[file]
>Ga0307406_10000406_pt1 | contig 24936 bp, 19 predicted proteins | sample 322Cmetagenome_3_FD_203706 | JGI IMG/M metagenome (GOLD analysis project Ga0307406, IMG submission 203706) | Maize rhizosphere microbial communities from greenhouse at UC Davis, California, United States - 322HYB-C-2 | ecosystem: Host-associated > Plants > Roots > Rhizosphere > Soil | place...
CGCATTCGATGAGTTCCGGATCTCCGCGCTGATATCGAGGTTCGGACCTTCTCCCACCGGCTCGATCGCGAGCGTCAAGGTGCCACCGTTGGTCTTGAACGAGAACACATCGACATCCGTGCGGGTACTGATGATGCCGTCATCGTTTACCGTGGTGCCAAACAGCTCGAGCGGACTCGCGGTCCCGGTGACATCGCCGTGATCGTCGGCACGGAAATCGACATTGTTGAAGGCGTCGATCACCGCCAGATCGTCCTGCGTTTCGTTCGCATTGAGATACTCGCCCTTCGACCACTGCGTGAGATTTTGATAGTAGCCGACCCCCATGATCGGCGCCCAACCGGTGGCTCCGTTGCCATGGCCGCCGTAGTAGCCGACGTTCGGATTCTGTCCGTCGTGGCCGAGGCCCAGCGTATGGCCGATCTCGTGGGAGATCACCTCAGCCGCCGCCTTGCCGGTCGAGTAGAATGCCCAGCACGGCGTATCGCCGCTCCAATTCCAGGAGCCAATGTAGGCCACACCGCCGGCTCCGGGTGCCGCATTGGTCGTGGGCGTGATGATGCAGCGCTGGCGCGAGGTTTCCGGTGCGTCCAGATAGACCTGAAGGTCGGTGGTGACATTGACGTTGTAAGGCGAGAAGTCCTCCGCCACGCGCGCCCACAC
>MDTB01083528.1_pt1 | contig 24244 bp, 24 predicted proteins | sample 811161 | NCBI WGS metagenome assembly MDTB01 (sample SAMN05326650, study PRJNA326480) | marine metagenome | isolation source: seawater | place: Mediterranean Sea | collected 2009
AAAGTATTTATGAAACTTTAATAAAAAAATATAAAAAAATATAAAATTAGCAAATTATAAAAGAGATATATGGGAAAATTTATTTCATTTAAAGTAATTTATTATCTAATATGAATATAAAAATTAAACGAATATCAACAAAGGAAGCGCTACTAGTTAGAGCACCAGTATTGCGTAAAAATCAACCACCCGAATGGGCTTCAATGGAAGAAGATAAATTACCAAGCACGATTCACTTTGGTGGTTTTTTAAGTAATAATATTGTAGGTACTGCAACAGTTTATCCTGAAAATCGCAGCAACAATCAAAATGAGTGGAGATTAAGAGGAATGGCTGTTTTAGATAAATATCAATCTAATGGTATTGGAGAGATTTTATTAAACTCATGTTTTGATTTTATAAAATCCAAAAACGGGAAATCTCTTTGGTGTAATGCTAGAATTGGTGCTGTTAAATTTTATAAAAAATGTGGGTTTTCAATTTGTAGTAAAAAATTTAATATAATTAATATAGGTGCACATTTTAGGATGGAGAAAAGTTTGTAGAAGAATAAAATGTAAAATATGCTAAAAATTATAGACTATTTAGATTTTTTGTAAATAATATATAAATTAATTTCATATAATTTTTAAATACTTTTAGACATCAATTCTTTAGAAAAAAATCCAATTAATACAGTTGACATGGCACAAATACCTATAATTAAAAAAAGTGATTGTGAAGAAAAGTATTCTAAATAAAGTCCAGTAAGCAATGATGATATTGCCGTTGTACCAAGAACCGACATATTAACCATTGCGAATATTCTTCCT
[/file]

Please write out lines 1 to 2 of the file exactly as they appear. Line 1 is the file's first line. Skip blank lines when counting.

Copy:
>Ga0307406_10000406_pt1 | contig 24936 bp, 19 predicted proteins | sample 322Cmetagenome_3_FD_203706 | JGI IMG/M metagenome (GOLD analysis project Ga0307406, IMG submission 203706) | Maize rhizosphere microbial communities from greenhouse at UC Davis, California, United States - 322HYB-C-2 | ecosystem: Host-associated > Plants > Roots > Rhizosphere > Soil | place...
CGCATTCGATGAGTTCCGGATCTCCGCGCTGATATCGAGGTTCGGACCTTCTCCCACCGGCTCGATCGCGAGCGTCAAGGTGCCACCGTTGGTCTTGAACGAGAACACATCGACATCCGTGCGGGTACTGATGATGCCGTCATCGTTTACCGTGGTGCCAAACAGCTCGAGCGGACTCGCGGTCCCGGTGACATCGCCGTGATCGTCGGCACGGAAATCGACATTGTTGAAGGCGTCGATCACCGCCAGATCGTCCTGCGTTTCGTTCGCATTGAGATACTCGCCCTTCGACCACTGCGTGAGATTTTGATAGTAGCCGACCCCCATGATCGGCGCCCAACCGGTGGCTCCGTTGCCATGGCCGCCGTAGTAGCCGACGTTCGGATTCTGTCCGTCGTGGCCGAGGCCCAGCGTATGGCCGATCTCGTGGGAGATCACCTCAGCCGCCGCCTTGCCGGTCGAGTAGAATGCCCAGCACGGCGTATCGCCGCTCCAATTCCAGGAGCCAATGTAGGCCACACCGCCGGCTCCGGGTGCCGCATTGGTCGTGGGCGTGATGATGCAGCGCTGGCGCGAGGTTTCCGGTGCGTCCAGATAGACCTGAAGGTCGGTGGTGACATTGACGTTGTAAGGCGAGAAGTCCTCCGCCACGCGCGCCCACAC